It has long been held that the distinction between active and passive euthanasia is crucial for medical ethics. The idea is that although it may be permissible in some cases to withhold treatment and allow a patient to die, it is never permissible to take any direct action to bring about that death. North American Medical Associations base their ethical conduct on this distinction, as in this statement by the American Medical Association: “The intentional termination of the life of one human being by another … is contrary to that for which the medical profession stands … The cessation of the employment of extraordinary means to prolong the life of the body when there is irrefutable evidence that biological death is imminent is the decision of the patient and/or his immediate family.”

This so-called distinction between active and passive was challenged by the philosopher James Rachels in a paper first published in 1975 in the New England Journal of Medicine. In that paper Rachels challenges both the use and moral significance of that distinction for several reasons. First, he argues, active euthanasia is in many cases more humane than passive; second, the doctrine leads to decisions concerning life and death being made on irrelevant grounds; and third, the doctrine rests on a distinction between killing and letting die that itself has no moral significance. Rachels urges doctors to reconsider their views. He writes:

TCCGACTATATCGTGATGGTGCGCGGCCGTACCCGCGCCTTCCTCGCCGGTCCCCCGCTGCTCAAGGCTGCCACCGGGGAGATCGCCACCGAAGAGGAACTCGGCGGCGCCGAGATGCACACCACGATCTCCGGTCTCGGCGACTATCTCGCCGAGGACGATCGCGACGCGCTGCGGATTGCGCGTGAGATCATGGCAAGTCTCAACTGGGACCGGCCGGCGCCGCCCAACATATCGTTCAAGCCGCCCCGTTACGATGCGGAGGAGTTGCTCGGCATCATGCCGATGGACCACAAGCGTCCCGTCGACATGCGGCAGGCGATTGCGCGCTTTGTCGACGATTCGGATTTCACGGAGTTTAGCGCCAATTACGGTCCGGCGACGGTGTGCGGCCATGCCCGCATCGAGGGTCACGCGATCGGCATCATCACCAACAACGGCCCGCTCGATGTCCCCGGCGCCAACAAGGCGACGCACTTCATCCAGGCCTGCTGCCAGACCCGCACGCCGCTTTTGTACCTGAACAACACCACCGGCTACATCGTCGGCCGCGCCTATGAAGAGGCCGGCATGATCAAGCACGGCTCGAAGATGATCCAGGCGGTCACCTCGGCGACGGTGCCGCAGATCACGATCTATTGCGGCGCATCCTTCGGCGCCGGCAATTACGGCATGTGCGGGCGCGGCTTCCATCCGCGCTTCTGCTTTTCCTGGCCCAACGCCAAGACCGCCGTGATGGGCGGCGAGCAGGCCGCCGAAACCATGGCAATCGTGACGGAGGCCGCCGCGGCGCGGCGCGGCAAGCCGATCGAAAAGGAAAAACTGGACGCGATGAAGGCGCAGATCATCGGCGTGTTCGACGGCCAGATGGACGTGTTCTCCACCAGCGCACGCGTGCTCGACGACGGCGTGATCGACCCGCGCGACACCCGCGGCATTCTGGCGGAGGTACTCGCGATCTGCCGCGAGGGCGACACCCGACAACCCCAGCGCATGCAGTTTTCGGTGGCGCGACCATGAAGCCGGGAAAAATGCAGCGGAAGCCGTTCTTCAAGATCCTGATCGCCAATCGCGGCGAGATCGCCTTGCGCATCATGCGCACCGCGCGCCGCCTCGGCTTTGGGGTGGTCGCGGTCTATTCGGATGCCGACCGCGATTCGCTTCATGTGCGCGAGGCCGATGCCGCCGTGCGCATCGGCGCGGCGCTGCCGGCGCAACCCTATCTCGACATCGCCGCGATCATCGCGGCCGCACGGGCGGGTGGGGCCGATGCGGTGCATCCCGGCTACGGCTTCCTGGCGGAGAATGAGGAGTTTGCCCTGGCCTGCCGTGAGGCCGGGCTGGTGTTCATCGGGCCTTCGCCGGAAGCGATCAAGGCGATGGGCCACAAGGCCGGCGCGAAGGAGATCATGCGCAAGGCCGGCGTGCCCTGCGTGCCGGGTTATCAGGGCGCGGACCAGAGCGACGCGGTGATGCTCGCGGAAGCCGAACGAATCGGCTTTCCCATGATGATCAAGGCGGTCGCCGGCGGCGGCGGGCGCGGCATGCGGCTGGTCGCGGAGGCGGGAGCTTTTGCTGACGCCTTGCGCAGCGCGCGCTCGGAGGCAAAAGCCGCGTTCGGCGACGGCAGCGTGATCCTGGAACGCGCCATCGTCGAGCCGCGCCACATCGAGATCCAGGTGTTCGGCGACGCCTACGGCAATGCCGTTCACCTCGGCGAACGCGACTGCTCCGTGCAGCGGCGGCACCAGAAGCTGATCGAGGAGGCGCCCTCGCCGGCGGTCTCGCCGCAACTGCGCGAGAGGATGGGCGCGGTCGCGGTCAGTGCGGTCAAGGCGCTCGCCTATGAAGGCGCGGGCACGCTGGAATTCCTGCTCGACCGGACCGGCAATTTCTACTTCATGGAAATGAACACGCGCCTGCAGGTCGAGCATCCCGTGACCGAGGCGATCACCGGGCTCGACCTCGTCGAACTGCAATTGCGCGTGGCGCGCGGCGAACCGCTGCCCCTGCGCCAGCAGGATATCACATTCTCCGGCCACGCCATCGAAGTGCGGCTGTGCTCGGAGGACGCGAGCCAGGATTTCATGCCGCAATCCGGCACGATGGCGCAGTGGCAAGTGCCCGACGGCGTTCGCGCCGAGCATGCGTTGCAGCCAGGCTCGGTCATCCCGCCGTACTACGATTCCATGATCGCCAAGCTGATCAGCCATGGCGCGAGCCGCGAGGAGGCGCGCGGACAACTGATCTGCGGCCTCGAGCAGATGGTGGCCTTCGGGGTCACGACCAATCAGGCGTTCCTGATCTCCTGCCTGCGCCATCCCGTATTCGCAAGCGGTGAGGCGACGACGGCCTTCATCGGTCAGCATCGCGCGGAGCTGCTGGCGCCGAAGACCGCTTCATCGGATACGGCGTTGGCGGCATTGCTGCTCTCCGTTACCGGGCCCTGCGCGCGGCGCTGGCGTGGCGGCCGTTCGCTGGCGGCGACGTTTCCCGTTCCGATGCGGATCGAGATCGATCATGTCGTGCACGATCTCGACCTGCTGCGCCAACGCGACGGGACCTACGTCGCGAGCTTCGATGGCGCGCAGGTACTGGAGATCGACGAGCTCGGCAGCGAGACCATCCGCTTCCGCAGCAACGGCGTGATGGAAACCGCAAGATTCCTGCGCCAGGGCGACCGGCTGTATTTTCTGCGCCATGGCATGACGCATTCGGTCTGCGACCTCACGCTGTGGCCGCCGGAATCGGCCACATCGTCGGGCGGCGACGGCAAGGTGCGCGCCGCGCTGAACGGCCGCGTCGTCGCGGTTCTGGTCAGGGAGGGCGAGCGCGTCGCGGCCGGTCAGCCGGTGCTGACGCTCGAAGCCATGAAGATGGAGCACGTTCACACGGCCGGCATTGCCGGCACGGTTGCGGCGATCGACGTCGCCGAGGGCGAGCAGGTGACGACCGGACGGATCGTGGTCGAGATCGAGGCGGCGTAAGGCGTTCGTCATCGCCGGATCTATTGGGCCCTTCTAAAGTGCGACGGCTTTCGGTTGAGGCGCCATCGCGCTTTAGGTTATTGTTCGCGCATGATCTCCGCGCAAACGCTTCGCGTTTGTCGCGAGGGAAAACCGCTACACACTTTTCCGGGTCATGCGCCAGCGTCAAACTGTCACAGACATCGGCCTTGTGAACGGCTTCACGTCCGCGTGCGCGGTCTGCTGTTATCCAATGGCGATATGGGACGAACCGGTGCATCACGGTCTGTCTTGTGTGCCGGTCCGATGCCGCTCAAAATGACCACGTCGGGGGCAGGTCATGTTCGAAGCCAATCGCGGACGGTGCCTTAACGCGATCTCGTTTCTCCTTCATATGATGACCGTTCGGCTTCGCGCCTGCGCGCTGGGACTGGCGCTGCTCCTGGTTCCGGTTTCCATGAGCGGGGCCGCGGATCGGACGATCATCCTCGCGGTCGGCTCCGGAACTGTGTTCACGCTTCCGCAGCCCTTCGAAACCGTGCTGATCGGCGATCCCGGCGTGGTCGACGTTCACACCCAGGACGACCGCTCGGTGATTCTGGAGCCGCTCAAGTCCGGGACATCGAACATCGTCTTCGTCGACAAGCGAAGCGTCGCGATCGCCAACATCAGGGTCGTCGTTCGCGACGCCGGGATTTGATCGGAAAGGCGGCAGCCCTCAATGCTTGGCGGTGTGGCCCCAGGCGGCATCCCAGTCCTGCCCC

To begin with a familiar type of situation, a patient who is dying of incurable cancer of the throat is in terrible pain, which can no longer be satisfactorily alleviated. He is certain to die within a few days, even if present treatment is continued, but he does not want to go on living for those days since the pain is unbearable. So he asks the doctor for an end to it, and his family joins in this request.